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Blazons & Genealogy Notes

1) Per pale and per chev. counterchanged ar. and sa. Crest—An arm from the elbow erect holding a scorpion ppr.
2) (Rev. H. J. Branson, rector of Armthorpe, near Doncaster). Motto—Dum spiro spero. Gyronny of eight pieces az. and or. Crest—A lion sejant or, gorged with a collar sa. charged with three plates.

Origin, Meaning, Family History and Branson Coat of Arms and Family Crest

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Branson Coat of Arms Meaning

The main device (symbol) in the Branson blazon is the gyronny. The three main tinctures (colors) are sable, or and azure .

Sable, the deep black so often found in Heraldry is believed to named from an animal of the marten family know in the middle ages as a Sabellinœ and noted for its very black fur 1. In engravings, when colors cannot be shown it is represented as closely spaced horizontal and vertical lines, and appropriately is thus the darkest form of hatching, as this method is known 2. Although it may seem a sombre tone, and does indeed sometimes denote grief, it is more commonly said to represent Constancy 3.

Or is the heraldic metal Gold, often shown as a bold, bright yellow colour. It is said to show “Generosity and elevation of the mind” 4. Later heralds, of a more poetic nature liked to refer to it as Topaz, after the gemstone, and, for obvious reasons associated it with the Sun 5. In drawings without colour it is usually represented by many small dots, or by the letter ‘O’ 6.

The bright, strong blue color in Heraldry is known in English as azure, and similarly in other European languages – azul in Spanish, azurro in Italian and azur in French. The word has its roots in the Arabic word lazura, also the source of the name of the precious stone lapis lazuli 7. Despite this, those heralds who liked to associate colours with jewels chose instead to describe blue as Sapphire. According to Wade, the use of this colour symbolises “Loyalty and Truth” 8.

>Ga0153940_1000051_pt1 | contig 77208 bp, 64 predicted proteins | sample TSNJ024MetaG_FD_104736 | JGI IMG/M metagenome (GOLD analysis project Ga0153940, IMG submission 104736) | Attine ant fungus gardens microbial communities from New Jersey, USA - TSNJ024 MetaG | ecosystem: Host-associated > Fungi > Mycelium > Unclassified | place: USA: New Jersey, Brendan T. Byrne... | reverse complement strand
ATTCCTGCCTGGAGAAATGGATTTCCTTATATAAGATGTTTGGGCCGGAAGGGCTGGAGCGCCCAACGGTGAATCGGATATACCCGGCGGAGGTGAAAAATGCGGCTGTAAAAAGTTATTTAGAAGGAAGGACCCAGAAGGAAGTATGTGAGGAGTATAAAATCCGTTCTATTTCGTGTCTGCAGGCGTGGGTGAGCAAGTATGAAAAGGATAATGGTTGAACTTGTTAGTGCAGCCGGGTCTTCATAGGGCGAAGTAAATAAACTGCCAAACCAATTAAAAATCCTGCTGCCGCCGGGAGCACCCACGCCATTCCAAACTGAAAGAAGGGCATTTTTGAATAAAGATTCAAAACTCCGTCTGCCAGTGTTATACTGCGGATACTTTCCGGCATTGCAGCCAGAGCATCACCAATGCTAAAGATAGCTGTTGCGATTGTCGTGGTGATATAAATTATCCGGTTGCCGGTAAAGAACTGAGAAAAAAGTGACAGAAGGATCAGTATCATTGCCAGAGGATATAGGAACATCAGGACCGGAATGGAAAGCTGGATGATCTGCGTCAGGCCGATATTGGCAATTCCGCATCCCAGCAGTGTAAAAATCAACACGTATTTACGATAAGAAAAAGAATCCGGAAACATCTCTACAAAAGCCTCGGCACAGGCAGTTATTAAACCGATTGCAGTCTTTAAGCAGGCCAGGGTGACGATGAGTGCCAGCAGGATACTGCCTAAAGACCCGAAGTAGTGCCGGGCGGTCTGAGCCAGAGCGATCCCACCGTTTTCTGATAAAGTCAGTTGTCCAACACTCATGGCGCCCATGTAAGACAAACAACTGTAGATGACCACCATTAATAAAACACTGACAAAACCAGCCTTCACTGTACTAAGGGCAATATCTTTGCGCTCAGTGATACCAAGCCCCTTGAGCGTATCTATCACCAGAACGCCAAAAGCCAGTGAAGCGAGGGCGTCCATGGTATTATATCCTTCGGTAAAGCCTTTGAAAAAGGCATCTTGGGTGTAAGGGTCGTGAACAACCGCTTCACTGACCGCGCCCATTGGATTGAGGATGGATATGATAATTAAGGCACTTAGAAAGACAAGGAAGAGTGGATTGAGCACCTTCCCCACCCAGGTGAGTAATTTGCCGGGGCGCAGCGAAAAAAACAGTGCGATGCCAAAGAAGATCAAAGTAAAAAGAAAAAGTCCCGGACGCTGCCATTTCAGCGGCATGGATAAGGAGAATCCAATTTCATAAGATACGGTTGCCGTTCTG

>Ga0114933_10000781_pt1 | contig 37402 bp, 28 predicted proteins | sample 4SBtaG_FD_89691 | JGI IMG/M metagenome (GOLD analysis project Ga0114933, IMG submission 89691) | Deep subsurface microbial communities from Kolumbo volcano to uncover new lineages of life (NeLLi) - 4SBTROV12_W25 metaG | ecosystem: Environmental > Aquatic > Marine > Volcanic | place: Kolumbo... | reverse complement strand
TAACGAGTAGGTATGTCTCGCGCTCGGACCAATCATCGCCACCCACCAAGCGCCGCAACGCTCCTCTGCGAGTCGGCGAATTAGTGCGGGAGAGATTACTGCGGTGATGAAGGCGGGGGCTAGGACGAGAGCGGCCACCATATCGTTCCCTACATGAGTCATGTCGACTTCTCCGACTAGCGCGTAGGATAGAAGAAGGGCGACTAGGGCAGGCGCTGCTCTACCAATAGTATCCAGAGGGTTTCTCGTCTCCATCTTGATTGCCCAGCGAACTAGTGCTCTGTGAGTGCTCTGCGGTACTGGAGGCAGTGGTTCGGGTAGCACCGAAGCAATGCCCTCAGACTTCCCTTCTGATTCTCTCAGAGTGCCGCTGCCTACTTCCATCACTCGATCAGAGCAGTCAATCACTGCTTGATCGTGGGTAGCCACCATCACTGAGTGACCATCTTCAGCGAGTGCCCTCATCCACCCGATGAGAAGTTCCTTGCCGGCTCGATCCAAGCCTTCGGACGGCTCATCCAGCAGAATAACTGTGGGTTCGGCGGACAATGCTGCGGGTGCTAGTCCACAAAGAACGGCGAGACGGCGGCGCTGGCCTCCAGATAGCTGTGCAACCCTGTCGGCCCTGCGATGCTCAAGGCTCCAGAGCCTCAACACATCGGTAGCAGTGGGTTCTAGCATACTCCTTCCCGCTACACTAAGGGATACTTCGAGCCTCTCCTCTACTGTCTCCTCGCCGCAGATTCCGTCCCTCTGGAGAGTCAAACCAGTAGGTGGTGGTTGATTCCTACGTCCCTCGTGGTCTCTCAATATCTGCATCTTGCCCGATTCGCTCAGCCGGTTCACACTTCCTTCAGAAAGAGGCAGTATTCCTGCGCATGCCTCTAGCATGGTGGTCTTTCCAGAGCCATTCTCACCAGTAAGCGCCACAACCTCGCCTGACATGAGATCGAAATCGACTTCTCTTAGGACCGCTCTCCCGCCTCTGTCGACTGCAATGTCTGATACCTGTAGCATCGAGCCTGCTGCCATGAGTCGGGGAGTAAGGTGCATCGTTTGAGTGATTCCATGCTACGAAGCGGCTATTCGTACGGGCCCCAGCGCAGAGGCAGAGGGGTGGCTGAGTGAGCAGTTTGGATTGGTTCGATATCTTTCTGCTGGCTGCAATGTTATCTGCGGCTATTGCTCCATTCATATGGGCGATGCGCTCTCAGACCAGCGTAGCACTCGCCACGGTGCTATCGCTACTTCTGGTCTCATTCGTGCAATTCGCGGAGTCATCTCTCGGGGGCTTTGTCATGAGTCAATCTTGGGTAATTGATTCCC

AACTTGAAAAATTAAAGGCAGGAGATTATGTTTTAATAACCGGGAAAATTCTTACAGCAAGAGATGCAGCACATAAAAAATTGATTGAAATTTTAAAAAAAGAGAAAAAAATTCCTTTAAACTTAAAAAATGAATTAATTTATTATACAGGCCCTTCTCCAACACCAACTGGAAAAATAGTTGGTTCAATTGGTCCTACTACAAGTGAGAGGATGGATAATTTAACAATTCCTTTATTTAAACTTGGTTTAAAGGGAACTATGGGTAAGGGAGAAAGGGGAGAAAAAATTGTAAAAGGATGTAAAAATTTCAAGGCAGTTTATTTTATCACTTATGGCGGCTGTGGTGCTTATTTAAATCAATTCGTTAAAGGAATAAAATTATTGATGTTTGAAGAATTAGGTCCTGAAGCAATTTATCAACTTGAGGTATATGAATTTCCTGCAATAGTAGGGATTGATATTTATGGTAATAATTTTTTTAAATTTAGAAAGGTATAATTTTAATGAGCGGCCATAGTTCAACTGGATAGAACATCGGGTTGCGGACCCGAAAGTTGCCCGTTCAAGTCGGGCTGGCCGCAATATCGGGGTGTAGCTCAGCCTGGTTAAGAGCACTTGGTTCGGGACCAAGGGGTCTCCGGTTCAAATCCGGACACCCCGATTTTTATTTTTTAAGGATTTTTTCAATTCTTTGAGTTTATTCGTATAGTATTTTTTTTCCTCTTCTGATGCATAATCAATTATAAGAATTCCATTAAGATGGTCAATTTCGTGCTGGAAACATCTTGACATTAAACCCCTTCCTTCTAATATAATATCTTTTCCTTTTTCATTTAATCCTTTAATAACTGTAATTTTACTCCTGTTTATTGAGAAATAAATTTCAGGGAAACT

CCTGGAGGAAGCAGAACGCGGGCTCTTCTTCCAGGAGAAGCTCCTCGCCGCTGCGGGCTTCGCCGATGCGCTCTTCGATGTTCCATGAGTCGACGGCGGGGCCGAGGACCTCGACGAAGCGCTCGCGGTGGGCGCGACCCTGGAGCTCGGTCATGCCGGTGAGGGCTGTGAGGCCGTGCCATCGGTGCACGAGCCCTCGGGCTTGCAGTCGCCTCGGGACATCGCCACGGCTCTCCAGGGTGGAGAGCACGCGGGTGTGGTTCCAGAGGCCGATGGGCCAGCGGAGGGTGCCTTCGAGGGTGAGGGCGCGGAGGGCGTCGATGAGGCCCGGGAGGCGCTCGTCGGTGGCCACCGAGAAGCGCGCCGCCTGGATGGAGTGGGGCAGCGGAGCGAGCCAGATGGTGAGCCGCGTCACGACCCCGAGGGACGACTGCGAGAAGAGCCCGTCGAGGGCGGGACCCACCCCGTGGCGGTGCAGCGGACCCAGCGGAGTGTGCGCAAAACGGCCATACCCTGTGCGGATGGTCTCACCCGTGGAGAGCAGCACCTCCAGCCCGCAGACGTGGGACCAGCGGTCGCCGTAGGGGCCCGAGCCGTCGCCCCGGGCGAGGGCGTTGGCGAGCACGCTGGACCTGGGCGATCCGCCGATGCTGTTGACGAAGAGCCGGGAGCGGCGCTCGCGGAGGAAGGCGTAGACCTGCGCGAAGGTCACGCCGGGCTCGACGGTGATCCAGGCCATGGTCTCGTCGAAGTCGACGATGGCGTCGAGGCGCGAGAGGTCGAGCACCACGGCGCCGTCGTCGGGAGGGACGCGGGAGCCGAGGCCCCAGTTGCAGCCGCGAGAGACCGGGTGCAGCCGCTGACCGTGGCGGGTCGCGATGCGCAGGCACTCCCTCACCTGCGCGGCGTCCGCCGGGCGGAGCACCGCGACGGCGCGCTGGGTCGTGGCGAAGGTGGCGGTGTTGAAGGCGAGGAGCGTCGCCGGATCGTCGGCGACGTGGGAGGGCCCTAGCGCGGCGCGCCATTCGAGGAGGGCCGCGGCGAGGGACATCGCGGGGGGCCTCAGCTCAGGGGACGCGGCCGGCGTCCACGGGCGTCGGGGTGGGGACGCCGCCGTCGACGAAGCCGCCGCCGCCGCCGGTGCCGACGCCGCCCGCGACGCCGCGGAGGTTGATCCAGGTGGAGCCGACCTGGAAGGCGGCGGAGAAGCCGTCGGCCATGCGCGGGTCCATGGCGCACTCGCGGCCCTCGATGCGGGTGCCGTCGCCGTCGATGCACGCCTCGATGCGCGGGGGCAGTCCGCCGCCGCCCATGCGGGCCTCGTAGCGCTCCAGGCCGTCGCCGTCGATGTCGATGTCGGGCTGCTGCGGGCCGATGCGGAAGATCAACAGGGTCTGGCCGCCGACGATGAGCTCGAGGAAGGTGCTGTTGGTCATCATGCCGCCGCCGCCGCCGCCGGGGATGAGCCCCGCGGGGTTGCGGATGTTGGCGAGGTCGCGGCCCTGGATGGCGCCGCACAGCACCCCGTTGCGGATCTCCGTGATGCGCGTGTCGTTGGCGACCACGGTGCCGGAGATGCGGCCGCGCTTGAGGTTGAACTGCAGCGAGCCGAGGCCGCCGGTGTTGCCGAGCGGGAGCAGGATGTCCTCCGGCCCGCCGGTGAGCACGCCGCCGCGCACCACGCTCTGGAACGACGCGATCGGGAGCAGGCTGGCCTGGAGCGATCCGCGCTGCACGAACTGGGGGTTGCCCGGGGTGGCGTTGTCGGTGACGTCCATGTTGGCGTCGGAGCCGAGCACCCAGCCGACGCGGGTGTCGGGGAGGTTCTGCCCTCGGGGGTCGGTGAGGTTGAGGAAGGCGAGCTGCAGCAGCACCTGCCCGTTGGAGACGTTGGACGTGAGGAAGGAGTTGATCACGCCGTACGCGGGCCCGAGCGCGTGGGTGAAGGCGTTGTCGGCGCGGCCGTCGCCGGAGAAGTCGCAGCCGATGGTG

Gyronny is a very distinctive pattern covering the whole field of the shield, being a series of triangles, drawn from the edges and meeting in the centre of the shield 9. Each triangle is known as a gyron, and these sometimes appear as charges in their own right 10. Wade suggests that the use of gyrons upon a shield should be taken to denote “unity”.

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References

  • 1 A Glossary of Terms used in British Heraldry, J.H. Parker, Oxford, 1894, Entry:Sable
  • 2 Boutell’s Heraldry, J.P. Brooke-Little, Warne, (revised Edition) London 1970, P 26
  • 3 The Symbolisms of Heraldry, W. Cecil Wade, George Redway, London, 1898 P35
  • 4 The Symbolisms of Heraldry, W. Cecil Wade, George Redway, London, 1898 P35
  • 5 Understanding Signs & Symbols – Heraldry, S. Oliver & G. Croton, Quantum, London, 2013, P53
  • 6 A Complete Guide to Heraldry, A.C. Fox-Davies, Bonanza (re-print of 1909 Edition), New York, 1978, P76-77
  • 7 A Glossary of Terms used in British Heraldry, J.H. Parker, Oxford, 1894, Entry:Azure
  • 8 The Symbolisms of Heraldry, W. Cecil Wade, George Redway, London, 1898 P36
  • 9 A Glossary of Terms used in British Heraldry, J.H. Parker, Oxford, 1894, Entry:Gyronny
  • 10 Boutell’s Heraldry, J.P. Brooke-Little, Warne, (revised Edition) London 1970, P 55
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